Tenor saxophonist Coltrane has grown from a master of bebop to an artist pushing the limits of form with free jazz. “A Love Supreme”, his masterpiece, captures him between these two poles. The four-part album, which opens with “Acknowledgment”, tells a story of struggle and redemption through jazz.
Trumpeter Morgan stepped out of Blakey’s Jazz Messenger. His album “The Sidewinder”, which includes “Totem Pole”, is a hard bop classic that brings back a dancing rhythm to jazz.
Free jazz, which took root in the 1960s, took improvisation to the extreme. From now on, whole songs, often dissonant, would be composed on the spot, instead of simple solos.
New York was the center of the jazz world, or at least the jazz media. The thunderous pianist Tapscott, who stayed close to Los Angeles and was deeply involved in his community, never caught the critical attention of East Coast players. His deep influence on contemporary star Kamasi Washington, however, raised his profile in jazz history.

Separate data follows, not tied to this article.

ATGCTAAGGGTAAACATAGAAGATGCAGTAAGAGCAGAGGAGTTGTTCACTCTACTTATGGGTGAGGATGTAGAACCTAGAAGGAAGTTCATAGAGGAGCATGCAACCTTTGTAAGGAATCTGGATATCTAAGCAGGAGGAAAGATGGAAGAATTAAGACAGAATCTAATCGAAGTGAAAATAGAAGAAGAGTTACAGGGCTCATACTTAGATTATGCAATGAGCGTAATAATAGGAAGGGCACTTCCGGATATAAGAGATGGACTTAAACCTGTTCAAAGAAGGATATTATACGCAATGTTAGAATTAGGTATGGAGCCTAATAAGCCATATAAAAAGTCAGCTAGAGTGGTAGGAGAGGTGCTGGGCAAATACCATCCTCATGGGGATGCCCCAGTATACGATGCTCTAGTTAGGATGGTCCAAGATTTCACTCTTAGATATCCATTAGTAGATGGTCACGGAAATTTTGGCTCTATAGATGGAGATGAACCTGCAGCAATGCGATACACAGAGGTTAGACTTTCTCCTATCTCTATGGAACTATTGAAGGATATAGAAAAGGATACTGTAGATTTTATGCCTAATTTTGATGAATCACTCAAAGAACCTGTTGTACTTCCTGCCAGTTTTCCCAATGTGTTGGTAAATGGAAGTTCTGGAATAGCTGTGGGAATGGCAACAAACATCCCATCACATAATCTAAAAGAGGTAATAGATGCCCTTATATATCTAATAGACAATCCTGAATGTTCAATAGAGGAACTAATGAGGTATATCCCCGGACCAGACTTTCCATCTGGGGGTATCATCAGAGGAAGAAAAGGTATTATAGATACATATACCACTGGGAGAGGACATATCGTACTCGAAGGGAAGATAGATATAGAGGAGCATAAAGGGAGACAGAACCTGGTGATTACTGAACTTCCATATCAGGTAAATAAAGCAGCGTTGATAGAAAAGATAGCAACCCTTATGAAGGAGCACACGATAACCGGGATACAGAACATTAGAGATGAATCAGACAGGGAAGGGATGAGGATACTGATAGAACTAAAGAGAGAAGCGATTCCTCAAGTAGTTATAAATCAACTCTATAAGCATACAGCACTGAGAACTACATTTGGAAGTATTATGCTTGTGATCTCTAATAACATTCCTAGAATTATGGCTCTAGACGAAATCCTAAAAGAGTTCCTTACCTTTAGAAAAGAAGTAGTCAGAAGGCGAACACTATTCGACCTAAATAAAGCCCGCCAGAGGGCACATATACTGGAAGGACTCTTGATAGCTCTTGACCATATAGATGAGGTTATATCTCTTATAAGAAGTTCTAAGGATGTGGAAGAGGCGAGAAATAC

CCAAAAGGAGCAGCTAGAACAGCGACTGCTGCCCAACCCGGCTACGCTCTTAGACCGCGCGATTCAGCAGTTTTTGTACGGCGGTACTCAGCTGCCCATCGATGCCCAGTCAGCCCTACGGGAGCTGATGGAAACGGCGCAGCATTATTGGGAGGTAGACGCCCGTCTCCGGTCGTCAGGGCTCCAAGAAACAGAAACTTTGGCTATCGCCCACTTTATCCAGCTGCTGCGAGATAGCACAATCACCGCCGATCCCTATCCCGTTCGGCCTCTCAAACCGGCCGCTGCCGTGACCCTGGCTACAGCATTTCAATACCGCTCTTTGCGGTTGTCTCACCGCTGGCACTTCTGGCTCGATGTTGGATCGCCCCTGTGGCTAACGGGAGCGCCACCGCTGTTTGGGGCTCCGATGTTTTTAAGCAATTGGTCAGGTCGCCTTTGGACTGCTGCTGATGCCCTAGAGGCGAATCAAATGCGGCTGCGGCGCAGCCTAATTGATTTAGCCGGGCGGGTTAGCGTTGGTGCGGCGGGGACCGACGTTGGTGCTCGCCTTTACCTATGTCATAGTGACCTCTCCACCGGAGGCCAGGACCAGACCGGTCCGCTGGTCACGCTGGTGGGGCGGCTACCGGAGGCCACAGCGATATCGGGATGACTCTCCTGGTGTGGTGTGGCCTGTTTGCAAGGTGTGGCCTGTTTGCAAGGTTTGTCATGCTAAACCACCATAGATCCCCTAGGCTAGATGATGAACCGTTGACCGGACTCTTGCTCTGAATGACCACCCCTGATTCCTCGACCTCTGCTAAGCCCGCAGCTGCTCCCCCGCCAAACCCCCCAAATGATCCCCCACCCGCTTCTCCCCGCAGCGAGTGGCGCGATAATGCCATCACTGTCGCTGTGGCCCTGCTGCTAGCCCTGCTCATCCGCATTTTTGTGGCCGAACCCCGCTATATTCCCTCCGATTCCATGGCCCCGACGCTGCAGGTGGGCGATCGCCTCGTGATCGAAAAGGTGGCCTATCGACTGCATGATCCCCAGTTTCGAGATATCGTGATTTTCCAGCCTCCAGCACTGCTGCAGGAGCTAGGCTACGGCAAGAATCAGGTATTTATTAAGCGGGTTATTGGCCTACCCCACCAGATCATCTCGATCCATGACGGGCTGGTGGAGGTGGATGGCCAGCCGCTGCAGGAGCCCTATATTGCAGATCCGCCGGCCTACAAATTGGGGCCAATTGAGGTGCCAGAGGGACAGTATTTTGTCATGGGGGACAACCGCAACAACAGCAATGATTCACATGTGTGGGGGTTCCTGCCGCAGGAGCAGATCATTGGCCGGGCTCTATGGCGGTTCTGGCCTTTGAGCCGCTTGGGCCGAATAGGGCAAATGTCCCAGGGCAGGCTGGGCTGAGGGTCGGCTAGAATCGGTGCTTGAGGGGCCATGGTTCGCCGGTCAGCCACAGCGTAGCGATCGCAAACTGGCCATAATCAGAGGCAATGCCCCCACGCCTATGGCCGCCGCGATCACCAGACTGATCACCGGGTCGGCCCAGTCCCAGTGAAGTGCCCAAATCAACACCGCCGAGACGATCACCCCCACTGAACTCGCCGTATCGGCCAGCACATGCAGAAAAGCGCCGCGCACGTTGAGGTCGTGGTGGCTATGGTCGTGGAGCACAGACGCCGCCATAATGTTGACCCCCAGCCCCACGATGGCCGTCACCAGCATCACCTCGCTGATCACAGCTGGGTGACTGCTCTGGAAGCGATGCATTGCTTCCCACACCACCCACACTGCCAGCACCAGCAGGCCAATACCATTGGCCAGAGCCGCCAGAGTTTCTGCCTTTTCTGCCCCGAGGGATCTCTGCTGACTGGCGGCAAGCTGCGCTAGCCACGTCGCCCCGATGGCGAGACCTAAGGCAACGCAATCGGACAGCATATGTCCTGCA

Davis never stopped. On this 1969 album he fused jazz and rock, much to the shock of many in the jazz world.
Marsalis, born into a large musical family in New Orleans, rejected pop influences and experimentation with free jazz. Rather, he defended a conservative approach rooted in swing and bebop. As Director of New York Jazz at Lincoln Center, Marsalis continues to strongly influence the course of jazz.
Pianist Moran grew up dedicating himself to hip hop, until he heard Thelonious Monk interested him in jazz. His restless creativity has made Moran one of the best jazz players today.
After recording “To Pimp a Butterfly” with rapper Kendrick Lamar, Washington released the aptly named “The Epic,” a three-hour album that pairs its big band with chorus and strings. The first track, “Change of the Guard,” clarifies Washington’s intentions and ambitions.
The Californian trumpeter was commissioned to create his craziest ideas on the 2018 album “Origami Harvest”. The result mixes jazz, chamber music and hip-hop, as on this track with rapper Kool AD